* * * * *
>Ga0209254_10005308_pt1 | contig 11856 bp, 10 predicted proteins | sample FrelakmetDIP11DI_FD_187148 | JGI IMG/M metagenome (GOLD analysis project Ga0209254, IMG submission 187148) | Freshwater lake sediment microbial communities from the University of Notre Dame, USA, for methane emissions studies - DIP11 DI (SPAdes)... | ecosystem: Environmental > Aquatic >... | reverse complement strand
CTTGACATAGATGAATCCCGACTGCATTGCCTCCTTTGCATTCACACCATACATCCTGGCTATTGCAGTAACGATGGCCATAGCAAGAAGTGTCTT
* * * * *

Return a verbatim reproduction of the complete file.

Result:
>Ga0209254_10005308_pt1 | contig 11856 bp, 10 predicted proteins | sample FrelakmetDIP11DI_FD_187148 | JGI IMG/M metagenome (GOLD analysis project Ga0209254, IMG submission 187148) | Freshwater lake sediment microbial communities from the University of Notre Dame, USA, for methane emissions studies - DIP11 DI (SPAdes)... | ecosystem: Environmental > Aquatic >... | reverse complement strand
CTTGACATAGATGAATCCCGACTGCATTGCCTCCTTTGCATTCACACCATACATCCTGGCTATTGCAGTAACGATGGCCATAGCAAGAAGTGTCTT